Composite transposons of the Tn10 sort can translocate by what is called simple or direct transposition, in which the transposon is excised from its original location and in-serted without replication into its new site. A second class, typified by transposon Tn3, has inverted repeat sequences rather than IS elements at its ends and encodes not only a transposase but also an enzyme called a resolvase. Transposition of Tn3 involves forma-tion of acointegrate of the two DNA molecules (or segments of the same molecule) in-volved in the transposition — that is, the one carrying the Tn3 and the one serving as the target. Replication of the transposon then occurs, and the resolvase separates (resolves) the cointegrate, restoring the two DNA molecules, each now with its own copy of Tn3. Transposition of this sort is called replicative or duplicative transposition.
Besides the primary insertion reaction, all transposable units promote other types of DNA rearrangements, including deletion of sequences adjacent to a transposon, inversion of DNA segments, fusion of separate plasmids within a cell, similar fusions that integrate plasmids with the cell chromosome, and repeated duplications that result in amplification of genes within transposons. All of these events have great significance for understanding the formation and spread of antimicrobic resistance through natural populations of path-ogenic organisms. These subjects are discussed in the description of plasmids in the next section.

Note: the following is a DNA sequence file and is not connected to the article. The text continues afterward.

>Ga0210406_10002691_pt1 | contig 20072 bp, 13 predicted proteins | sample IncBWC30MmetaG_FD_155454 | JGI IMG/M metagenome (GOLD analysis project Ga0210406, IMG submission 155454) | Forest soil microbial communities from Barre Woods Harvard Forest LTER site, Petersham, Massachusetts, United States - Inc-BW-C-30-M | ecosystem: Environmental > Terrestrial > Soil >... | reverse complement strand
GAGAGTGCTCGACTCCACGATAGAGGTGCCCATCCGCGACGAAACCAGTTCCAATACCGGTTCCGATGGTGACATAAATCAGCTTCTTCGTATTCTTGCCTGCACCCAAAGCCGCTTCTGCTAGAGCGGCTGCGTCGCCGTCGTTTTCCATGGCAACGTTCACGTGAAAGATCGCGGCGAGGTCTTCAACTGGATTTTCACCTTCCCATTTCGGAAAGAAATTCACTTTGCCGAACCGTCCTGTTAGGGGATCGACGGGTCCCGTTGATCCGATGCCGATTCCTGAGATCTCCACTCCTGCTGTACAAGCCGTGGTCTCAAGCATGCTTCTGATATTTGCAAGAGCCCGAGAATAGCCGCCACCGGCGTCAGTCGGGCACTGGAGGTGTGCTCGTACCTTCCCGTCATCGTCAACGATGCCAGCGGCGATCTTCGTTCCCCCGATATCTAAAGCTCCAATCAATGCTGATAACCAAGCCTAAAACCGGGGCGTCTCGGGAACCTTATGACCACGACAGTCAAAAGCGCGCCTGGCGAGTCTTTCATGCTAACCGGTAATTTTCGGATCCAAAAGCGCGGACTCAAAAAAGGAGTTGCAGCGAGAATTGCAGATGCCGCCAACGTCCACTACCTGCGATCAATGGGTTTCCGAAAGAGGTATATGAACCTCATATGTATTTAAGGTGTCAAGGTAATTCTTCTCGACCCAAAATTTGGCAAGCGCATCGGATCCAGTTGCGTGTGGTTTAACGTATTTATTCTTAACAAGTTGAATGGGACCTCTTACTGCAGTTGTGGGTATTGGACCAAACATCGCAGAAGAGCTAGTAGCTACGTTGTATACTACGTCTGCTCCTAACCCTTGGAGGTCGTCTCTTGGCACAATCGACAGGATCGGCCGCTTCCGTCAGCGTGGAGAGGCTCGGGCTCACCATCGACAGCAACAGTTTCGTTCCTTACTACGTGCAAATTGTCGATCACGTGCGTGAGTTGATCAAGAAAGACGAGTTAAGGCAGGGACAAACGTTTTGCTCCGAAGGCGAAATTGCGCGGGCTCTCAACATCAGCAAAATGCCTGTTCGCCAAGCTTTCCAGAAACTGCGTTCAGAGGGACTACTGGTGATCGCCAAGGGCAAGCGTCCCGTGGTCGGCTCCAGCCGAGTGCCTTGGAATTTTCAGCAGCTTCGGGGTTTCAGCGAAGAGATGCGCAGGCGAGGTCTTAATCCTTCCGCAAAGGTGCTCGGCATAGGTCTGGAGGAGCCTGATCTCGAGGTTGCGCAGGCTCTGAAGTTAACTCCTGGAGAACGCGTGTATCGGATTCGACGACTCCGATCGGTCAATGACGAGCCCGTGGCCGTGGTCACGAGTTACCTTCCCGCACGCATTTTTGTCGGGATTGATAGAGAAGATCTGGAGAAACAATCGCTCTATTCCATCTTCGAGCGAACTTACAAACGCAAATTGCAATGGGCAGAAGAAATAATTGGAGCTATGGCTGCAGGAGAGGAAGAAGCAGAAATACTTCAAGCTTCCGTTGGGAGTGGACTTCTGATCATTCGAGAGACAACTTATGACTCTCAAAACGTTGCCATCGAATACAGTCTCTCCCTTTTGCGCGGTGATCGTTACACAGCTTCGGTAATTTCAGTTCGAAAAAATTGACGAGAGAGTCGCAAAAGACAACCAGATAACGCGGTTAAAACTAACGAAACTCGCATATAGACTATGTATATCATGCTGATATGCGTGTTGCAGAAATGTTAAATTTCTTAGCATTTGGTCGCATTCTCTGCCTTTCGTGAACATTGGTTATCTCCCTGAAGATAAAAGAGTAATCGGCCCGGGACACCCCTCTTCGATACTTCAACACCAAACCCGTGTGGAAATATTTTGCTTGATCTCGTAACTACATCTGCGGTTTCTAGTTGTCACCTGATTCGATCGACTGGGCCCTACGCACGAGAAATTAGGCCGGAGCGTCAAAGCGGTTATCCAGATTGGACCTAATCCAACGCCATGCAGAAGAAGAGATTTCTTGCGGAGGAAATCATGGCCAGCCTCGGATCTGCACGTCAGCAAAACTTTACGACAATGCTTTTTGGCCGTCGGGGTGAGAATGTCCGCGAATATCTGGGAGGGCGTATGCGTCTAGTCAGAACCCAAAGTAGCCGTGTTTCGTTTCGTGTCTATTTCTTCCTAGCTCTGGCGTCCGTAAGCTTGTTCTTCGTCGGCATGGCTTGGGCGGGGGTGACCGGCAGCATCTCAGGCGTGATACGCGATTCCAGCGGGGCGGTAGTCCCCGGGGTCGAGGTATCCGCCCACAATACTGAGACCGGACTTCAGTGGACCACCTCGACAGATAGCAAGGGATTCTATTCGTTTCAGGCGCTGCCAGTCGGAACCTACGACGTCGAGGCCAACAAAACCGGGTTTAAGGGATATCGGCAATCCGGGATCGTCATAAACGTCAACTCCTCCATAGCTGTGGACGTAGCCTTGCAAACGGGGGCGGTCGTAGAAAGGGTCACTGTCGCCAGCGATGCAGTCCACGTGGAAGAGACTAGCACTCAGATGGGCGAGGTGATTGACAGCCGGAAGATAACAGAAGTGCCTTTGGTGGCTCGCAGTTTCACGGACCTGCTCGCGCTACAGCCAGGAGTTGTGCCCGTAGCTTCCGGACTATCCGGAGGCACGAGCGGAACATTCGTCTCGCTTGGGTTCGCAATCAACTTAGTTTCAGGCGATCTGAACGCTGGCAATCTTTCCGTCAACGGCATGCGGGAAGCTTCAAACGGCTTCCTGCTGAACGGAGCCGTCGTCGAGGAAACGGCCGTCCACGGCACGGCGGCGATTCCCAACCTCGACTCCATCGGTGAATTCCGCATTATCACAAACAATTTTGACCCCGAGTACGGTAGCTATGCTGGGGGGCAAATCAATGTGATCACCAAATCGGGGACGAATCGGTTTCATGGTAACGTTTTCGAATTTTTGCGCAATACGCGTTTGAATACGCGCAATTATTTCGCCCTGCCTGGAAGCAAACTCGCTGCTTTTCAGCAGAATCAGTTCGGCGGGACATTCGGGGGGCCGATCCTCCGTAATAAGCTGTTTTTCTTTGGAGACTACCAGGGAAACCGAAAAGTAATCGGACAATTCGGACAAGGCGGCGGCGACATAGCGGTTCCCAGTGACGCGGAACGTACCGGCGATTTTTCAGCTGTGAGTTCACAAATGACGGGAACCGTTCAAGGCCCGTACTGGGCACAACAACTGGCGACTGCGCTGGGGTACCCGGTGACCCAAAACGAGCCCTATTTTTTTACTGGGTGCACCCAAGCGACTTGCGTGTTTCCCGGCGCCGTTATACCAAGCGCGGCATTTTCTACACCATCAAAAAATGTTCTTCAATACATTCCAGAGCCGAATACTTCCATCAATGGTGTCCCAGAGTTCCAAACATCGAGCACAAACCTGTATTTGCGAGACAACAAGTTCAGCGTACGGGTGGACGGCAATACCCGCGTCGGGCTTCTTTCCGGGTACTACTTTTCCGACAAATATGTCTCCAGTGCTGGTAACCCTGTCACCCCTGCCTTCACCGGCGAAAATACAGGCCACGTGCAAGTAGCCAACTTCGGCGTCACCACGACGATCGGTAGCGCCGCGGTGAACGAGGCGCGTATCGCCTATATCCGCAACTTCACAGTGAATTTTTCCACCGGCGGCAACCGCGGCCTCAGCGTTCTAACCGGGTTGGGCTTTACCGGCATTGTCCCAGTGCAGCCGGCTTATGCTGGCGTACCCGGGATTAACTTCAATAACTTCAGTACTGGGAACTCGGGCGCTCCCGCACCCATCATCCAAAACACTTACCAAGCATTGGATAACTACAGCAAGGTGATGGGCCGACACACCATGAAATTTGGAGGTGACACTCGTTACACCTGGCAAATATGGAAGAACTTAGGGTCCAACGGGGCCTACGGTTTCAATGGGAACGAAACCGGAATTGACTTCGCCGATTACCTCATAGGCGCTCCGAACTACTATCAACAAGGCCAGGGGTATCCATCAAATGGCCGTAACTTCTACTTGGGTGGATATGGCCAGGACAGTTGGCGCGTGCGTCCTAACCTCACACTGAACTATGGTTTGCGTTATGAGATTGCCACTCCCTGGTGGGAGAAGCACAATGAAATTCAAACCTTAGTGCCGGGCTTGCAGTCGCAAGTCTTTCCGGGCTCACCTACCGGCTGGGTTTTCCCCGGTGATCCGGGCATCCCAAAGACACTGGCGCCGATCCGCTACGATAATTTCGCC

Some strains of streptococci harbor transposon-like, drug-resistance elements within their chromosome that are capable of mediating their own transfer to other cells by con-jugation. One such conjugative transposon is Tn916, found originally in a strain of E. faecalis. This element, approximately 16 kb in size, contains a gene for tetracyclineresistance. It and similar elements resemble transposons in many respects, including size, multiple target sites, ability to transfer from a chromosome to a plasmid, and ability to be removed from a plasmid or a chromosome by precise excision. What is unusual, however, is their ability to mediate their own intercellular transfer. It now appears that Tn916, and presumably similar elements, can form a transient plasmid-like structure as part of the process of conjugational transfer.
The third type of transposable element is transposable prophage, such as that of bac-teriophage Mu, which has the alternative of lytic growth or of lysogeny. During lysogeny, the prophage of Mu can insert virtually anywhere in the E. coli chromosome and later can transpose itself from one location to another. In fact, it is a transposon. When it integrates within a bacterial gene, it inactivates it in the same manner as any other transposable ele-ment. It was originally recognized as a virus that causes mutation, hence its name.